Chair, model ST 14
Hans Luckhardt (1890–1954)
Manufactured by DESTA, Berlin
Chrome-plated tubular steel, painted plywood
87.5 x 53.5 x 61cm, seat height 44cm
Museum no. W.49–1984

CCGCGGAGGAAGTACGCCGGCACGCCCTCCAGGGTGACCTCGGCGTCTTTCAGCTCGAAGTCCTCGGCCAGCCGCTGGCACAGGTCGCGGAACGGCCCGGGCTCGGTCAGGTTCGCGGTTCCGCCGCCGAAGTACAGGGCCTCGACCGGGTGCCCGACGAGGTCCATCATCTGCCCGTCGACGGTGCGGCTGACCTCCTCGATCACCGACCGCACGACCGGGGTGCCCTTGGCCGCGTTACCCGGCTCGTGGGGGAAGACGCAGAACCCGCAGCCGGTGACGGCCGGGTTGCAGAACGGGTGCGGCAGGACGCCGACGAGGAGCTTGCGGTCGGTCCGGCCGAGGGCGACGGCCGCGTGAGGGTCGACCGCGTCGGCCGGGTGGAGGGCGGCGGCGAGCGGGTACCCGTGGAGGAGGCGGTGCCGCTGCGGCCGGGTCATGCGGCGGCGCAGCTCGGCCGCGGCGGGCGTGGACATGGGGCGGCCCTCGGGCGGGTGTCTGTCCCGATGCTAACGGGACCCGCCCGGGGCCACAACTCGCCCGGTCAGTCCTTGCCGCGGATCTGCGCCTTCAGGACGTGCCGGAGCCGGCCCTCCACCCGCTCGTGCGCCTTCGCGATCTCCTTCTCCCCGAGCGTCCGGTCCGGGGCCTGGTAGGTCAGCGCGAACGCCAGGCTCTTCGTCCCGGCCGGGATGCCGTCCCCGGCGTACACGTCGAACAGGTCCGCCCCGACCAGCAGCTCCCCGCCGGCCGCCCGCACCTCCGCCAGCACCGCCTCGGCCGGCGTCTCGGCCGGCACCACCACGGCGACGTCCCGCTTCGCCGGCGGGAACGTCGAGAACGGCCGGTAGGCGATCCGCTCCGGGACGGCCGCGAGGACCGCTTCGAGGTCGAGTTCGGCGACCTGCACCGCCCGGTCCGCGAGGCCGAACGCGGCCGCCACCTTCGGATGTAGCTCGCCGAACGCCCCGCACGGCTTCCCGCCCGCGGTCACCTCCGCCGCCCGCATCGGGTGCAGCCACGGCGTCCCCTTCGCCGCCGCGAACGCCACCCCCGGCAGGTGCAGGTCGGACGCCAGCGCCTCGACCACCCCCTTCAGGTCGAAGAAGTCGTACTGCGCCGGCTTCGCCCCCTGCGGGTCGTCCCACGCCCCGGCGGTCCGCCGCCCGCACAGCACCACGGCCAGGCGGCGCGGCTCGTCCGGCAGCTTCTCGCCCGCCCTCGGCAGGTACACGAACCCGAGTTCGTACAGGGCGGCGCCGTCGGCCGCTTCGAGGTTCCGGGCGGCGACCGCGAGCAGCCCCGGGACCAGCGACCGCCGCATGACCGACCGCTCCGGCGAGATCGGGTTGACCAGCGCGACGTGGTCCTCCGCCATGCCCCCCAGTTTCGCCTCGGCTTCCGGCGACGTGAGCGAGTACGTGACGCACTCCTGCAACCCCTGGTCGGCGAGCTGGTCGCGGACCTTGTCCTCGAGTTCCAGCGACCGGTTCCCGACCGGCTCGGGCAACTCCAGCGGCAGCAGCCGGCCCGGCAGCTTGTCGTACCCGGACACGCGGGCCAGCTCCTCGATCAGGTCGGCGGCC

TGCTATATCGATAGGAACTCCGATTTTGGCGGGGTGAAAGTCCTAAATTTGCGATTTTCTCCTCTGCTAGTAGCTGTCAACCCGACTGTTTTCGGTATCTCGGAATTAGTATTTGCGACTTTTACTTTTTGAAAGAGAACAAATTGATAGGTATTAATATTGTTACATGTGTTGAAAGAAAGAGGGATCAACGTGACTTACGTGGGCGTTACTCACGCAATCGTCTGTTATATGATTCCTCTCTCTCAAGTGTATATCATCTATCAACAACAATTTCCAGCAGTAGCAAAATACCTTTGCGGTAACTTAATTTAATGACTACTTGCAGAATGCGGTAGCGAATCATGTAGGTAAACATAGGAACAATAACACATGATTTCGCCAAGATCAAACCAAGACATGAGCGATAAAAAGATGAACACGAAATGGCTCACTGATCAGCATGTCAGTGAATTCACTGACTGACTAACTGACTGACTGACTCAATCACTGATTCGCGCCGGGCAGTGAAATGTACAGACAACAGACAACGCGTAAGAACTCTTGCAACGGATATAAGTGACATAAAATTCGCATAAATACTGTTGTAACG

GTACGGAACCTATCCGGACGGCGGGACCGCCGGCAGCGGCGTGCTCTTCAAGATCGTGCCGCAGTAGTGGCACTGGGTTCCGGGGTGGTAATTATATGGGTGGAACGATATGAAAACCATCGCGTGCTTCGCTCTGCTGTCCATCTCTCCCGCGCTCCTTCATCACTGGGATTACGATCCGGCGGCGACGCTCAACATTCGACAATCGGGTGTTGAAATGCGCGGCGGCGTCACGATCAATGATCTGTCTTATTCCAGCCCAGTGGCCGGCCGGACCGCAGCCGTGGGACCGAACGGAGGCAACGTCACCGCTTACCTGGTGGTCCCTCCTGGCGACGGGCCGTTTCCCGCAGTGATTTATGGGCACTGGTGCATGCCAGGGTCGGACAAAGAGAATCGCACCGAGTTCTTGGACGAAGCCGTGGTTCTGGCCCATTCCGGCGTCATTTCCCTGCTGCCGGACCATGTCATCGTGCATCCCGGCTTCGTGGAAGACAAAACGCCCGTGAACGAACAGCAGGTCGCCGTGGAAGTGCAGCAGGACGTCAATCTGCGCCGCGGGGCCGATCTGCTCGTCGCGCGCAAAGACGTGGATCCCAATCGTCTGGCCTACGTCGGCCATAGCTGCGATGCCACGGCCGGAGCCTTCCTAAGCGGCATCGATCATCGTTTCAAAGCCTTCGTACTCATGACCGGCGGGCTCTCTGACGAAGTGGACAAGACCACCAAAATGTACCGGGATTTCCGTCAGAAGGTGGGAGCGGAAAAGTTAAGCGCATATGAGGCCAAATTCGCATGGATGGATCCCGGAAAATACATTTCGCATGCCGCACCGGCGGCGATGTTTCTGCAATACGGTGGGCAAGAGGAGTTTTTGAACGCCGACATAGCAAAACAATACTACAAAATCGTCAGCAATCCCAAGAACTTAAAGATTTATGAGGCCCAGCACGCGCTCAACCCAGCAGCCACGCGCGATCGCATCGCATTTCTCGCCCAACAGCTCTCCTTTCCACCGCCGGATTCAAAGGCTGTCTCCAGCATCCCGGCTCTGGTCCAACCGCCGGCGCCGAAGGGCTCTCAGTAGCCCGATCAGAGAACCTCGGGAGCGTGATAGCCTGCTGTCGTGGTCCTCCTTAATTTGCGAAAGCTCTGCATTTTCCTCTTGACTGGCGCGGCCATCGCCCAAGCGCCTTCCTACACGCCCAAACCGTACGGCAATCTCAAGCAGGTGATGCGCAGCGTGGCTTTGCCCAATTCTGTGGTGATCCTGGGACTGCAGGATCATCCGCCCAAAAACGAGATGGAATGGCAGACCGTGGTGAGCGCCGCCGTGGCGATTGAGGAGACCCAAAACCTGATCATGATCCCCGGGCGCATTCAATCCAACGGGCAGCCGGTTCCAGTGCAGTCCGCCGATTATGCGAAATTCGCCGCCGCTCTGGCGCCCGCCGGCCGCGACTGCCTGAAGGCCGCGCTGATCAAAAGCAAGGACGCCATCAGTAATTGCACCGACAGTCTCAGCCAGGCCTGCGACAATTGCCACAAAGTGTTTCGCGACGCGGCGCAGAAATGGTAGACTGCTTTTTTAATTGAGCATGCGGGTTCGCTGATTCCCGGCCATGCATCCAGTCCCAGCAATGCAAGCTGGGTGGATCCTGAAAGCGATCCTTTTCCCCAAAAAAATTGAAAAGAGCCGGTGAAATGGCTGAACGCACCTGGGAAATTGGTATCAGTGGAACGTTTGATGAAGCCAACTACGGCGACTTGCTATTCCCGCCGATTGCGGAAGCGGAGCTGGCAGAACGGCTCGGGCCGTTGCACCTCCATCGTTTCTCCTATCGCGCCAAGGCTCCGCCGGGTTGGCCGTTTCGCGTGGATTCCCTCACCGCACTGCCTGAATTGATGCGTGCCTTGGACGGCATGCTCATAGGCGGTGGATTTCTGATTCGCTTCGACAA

So accomplished were the first Modernist cantilevered chairs of Mart Stam, Ludwig Mies van der Rohe and Marcel Breuer that it became difficult for others to design cantilevered chairs that seemed anything other than either pale imitations or outlandish attempts at novelty. Yet Hans Luckhardt’s design, which approached the borders of novelty, went beyond even Ludwig Mies van der Rohe’s in its eschewing of anything approaching rectilinearity. Like other cantilevered chairs, it relied on the tensile strength of extruded steel tube to achieve its minimal structure. However, it made use not only of a cantilevered frame (like previous designs), but also of a cantilevered seat of extraordinarily thin plywood, which seemed to float in the middle of the frame despite being attached at two points by steel flanges. The chair proclaimed itself as a triumph of industrial materials and contemporary design over the laws of nature.